In 1954, Hudson and the vicinity were severely afflicted with unemployment [...] so serious that the entire vicinity was designated a critical unemployment area, and Hudson was listed as eligible to receive Federal Government surplus food for distribution.
Since then, unemployment has not appreciably decreased. For the past few years, the Gifford Wood Company and the cement industry have operated with sharply curtailed labor. [...] The reduction in the labor force in the cement industry is due to automation and the decreased demand.”
—R. MARY WEND (1963)
This November 5th would be the 112th birthday of R. Mary Wend, who was born in 1899 and died in 1975. There is precious little information about Wend on the web, and I know next to nothing about her—except that she wrote an exceptionally insightful capsule history of Hudson. It is essential reading for all local residents, new and old.
By clicking here, you can read about 20 pages of Wend’s remarkably concise and incisive 1963 master’s thesis, The Administrative Effects of the Breakdown of Law Enforcement in Hudson, New York.* That dry title masked a story that, some 20 years later, Bruce Edward Hall would tell in more lively, if somewhat less analytical, terms in his well-known Diamond Street—which appears to have relied heavily on Wend’s text.
Her paper is chockful of telling but largely forgotten local details, for example the claim that Hudson lost out becoming the home of General Electric because of “the unwillingness of local merchants to raise $10,000.” (That surely would have been an economic blessing, but it also might have made Hudson ground zero of today’s PCB cleanup.)
Wend traces not just the familiar story of the Proprietors arrival around the end of the Revolutionary War and Hudson’s quick rise to prominence, but also the less-rosy decades which ensued—including the decision to sell of much of Hudson’s acreage to form neighboring towns, a/k/a “the partitioning.”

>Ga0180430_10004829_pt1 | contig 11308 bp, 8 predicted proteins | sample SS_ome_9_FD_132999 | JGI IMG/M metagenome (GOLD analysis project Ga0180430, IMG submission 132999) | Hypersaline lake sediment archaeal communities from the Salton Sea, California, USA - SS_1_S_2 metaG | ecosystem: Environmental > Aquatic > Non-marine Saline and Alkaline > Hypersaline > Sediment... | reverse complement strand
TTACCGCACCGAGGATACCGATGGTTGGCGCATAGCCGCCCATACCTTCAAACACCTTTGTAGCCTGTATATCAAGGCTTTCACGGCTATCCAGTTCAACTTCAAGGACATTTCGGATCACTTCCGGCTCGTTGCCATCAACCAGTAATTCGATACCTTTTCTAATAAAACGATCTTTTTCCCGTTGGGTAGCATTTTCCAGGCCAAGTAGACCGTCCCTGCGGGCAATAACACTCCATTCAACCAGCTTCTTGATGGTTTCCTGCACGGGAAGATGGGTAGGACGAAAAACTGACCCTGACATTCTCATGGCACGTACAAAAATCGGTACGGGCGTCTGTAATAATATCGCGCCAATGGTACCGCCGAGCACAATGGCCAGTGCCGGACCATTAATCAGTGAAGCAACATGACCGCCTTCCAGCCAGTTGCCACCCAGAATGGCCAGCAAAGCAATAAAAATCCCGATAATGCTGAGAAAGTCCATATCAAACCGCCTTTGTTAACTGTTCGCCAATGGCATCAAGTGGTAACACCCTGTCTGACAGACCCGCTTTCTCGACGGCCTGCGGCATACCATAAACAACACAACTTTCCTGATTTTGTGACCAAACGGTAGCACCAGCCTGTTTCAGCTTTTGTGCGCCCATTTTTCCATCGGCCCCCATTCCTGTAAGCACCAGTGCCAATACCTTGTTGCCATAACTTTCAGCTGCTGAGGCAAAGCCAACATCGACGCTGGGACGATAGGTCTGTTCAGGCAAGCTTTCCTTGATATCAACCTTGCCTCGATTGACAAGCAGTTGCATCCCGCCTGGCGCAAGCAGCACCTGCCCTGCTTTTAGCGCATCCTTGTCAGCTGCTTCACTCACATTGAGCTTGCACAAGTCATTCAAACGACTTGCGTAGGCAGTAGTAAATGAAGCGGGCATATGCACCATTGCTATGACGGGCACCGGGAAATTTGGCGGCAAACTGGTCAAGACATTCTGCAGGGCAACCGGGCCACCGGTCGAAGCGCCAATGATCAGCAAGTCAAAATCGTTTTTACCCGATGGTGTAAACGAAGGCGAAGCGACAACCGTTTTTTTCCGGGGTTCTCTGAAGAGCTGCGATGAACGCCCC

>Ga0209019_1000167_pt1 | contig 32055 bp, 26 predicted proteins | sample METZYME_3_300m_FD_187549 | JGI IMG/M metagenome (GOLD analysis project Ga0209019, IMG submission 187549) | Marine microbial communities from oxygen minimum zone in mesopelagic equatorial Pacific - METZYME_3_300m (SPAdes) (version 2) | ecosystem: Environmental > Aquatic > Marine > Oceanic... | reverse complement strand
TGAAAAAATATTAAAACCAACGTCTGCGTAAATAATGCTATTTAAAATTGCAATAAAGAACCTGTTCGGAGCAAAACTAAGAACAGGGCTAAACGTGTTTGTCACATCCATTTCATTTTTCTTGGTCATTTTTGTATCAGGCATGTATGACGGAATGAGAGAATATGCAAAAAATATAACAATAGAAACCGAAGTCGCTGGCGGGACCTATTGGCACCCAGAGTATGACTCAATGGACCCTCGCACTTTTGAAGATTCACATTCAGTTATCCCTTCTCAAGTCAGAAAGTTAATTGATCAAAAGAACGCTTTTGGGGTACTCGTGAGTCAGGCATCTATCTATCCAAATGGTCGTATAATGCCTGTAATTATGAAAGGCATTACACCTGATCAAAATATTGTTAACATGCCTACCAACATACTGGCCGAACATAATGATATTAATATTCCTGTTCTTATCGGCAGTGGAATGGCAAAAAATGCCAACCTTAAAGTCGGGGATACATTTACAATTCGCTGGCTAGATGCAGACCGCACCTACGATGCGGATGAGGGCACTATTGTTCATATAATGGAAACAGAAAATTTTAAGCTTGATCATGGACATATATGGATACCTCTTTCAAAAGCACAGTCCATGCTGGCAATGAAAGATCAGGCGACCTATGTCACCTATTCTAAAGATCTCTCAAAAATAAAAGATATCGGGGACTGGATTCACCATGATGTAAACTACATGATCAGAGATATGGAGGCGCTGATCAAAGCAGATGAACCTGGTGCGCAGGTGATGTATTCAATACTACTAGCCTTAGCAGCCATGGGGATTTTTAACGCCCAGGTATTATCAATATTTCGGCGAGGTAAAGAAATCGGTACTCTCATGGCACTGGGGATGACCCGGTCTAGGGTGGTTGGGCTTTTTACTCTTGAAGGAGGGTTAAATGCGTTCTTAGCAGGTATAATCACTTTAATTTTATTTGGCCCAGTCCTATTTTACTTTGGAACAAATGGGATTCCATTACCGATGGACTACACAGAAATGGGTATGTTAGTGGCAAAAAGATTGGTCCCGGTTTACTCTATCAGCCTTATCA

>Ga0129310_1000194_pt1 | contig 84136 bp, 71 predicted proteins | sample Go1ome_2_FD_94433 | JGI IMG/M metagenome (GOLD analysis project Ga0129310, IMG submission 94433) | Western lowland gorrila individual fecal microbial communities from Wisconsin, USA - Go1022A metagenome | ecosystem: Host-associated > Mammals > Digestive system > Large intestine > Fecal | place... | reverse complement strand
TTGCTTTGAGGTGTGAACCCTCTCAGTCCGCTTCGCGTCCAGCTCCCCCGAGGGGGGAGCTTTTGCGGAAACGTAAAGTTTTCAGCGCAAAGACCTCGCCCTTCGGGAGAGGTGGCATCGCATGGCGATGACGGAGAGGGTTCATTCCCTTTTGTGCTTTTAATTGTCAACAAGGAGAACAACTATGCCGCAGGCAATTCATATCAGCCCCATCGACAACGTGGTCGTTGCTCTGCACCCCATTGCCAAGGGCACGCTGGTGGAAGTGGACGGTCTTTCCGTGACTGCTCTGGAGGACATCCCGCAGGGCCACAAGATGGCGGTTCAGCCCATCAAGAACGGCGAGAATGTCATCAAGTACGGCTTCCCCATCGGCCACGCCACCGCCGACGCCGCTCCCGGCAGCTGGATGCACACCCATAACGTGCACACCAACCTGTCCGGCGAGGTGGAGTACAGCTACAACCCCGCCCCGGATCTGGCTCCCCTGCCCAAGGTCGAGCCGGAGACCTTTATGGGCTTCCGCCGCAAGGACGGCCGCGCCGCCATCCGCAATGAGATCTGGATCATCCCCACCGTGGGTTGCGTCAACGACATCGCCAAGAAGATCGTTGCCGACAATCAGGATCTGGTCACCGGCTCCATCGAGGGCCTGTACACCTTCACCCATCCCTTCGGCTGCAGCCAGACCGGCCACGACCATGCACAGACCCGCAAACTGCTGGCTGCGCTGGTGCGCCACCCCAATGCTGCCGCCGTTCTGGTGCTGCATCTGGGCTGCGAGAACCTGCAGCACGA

She finds that almost from the start, Hudson’s wheel of fortune spun in cycles of boom and bust. These at first stemmed from the travails of the whaling industry, but continued far into the 20th Century. By 1845, which Wend identifies as the “end of the era of navigation,” Hudson was in collapse, setting the stage for the spread of vice and its concomitant political corruption:
Shorn of its prestige, divested of most of its territory, stripped of its fleet of ships, Hudson faced the future with uncertainty. As a city of commercial importance—its course had been run; its day was done.
Wend’s research also shows how political and moral corruption was a chronic and nearly intractable problem throughout much of Hudson history, right up to the 1960s. Periods of decline inevitably led to the election of a “reform” Mayor. However, the reformer quickly would either get co-opted by the corrupt City establishment, or else would quit in frustration.
The following 120 years she characterizes as “The Era of Stagnation.” Wend quotes Gorham Worth’s description of Hudson in the mid-19th Century as having “an all pervading air of listlessness.” Local politicians, law enforcement, the Chamber of Commerce and an apathetic citizenry alike get a sober but sound drubbing from Wend’s pen. About the latter she writes: